World Autism Awareness and Acceptance Day: Send a Kid to Camp Campaign


On Wednesday, April 2, recognized as World Autism Awareness Day, families across NC will mobilize in support of people affected by autism. The goal is to help others understand autism, while raising $10,000 in one day to send kids with autism to summer camp. This campaign is led by families across the state who understand what is possible when campers with autism experience summer camp.

Camp Royall, the nation’s oldest and largest camp for individuals with autism, provides life-changing experiences to campers every year. Campers learn to swim or make their first friend, all while their families enjoy a much-needed break. For many campers, this would not be possible without scholarships.

“This camp has given my son the chance to be a kid in a world that understands and embraces him.” – Parent of a camper

Photo-159 What can you do?

Sign up to attend our World Autism Awareness and Acceptance Day celebration and come to Camp Royall so you can see this magical place! The activities and lunch are free, but we will accept donations. To help us plan for staffing and food, please RSVP by clicking here. Help us reach our goal of raising $10,000 in one day to send kids to camp by making your donation here. Spread the word about our World Autism Awareness and Acceptance Day celebration and our Send a Kid to Camp campaign.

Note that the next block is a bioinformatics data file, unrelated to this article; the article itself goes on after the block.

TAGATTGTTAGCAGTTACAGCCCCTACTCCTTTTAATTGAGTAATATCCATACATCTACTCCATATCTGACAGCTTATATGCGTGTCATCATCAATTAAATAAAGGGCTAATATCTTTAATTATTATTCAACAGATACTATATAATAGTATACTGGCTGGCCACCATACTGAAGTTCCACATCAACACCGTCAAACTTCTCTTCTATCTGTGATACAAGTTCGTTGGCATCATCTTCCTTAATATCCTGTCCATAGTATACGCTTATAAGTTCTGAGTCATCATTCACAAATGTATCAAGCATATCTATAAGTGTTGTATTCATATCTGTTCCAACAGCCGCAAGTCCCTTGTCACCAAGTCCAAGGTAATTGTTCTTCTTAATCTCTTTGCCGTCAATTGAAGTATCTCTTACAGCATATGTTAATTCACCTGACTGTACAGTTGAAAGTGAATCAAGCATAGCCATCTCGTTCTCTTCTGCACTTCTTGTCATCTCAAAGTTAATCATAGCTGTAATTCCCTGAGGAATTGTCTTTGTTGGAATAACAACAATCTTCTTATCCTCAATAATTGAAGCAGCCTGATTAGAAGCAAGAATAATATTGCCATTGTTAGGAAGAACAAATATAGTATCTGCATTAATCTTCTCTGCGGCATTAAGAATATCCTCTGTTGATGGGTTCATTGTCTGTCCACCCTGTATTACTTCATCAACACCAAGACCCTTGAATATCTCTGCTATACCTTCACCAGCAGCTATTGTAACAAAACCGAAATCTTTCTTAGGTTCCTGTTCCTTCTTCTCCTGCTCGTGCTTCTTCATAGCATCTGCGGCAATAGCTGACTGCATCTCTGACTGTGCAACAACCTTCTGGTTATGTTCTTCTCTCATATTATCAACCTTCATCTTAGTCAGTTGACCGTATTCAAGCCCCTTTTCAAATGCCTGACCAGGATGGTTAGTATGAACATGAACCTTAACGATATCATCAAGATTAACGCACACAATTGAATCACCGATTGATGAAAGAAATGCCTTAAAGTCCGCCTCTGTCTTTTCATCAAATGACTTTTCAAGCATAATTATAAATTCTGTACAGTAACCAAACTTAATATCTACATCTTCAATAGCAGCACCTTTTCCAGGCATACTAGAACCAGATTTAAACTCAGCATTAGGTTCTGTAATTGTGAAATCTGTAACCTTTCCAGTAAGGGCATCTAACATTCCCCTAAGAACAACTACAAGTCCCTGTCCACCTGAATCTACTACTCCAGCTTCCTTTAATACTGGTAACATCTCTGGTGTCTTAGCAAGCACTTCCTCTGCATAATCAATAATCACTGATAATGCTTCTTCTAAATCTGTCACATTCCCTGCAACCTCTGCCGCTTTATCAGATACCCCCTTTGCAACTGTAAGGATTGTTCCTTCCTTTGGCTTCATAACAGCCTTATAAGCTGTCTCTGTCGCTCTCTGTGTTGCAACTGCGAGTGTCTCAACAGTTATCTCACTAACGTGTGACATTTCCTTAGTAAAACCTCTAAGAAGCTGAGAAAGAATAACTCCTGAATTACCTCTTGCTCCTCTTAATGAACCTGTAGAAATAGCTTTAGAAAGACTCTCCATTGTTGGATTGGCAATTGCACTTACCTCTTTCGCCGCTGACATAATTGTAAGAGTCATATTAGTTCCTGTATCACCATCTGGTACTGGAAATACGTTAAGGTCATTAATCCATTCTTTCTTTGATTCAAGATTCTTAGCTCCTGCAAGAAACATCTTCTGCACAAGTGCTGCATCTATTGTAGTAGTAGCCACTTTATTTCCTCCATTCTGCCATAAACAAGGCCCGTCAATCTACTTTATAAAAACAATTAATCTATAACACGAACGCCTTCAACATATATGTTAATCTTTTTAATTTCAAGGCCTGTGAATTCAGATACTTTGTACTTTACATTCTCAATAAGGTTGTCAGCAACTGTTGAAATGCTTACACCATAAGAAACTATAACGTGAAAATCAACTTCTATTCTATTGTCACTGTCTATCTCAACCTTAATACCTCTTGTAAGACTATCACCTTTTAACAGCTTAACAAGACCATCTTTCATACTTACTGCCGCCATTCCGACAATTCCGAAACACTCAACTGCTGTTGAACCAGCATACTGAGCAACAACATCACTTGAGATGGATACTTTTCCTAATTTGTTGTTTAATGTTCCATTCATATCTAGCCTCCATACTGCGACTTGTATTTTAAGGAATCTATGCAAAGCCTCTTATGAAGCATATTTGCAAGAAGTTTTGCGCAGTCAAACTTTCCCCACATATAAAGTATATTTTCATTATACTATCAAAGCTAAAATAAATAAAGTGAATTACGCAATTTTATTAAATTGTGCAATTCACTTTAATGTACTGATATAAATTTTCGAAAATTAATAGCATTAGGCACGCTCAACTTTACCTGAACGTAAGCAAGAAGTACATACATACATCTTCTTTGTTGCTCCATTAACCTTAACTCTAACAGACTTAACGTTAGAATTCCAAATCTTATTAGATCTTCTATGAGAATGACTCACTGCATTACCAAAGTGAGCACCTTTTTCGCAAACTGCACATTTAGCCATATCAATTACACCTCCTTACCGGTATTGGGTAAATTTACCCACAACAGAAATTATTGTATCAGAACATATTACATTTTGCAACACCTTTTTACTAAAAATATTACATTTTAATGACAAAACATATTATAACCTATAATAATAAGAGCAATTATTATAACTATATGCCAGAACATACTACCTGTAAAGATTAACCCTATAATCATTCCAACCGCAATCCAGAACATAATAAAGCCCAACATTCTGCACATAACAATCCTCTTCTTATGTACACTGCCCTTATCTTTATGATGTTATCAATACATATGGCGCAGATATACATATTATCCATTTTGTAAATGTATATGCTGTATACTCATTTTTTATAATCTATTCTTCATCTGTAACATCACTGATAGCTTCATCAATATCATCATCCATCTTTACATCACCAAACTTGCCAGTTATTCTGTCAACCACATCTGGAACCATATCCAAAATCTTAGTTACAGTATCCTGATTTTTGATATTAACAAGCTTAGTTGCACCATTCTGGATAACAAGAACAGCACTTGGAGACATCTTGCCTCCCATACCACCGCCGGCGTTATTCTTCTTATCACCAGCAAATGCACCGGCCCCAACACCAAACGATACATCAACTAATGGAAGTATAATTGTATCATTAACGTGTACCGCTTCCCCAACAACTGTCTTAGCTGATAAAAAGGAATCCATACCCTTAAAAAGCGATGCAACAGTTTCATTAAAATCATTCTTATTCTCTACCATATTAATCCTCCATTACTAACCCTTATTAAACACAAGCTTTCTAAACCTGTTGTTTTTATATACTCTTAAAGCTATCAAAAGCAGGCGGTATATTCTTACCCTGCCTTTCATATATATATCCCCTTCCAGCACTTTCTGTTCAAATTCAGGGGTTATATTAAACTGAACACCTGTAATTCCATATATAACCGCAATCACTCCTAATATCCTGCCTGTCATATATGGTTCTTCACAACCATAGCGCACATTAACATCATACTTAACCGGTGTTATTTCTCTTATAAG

“I hope I get to come back here next year!” – Amy, Camp Royall camper

We Need You

If each family that reads this blog inspires five people to donate $20 – enough to give a camper an hour of summer camp to learn skills once thought unattainable and families a much-needed break – we will exceed our goal. Spread the word by issuing this challenge to friends through email, Facebook, Twitter, or your blog.

To learn more about what makes Camp Royall “The Best Week Ever,” click here:

What is World Autism Awareness and Acceptance Day?

DSC_0806In 2008, the United Nations General Assembly unanimously declared April 2 as World Autism Awareness Day to highlight the need to help children and adults with the disorder to lead full and meaningful lives. The Autism Society of North Carolina recognizes that acceptance of each person as an individual and of their ability to contribute to society is just as important, so we include “Acceptance” in the day’s title.

After last year’s event, a mother shared a wonderful perspective on the day. Read it here:


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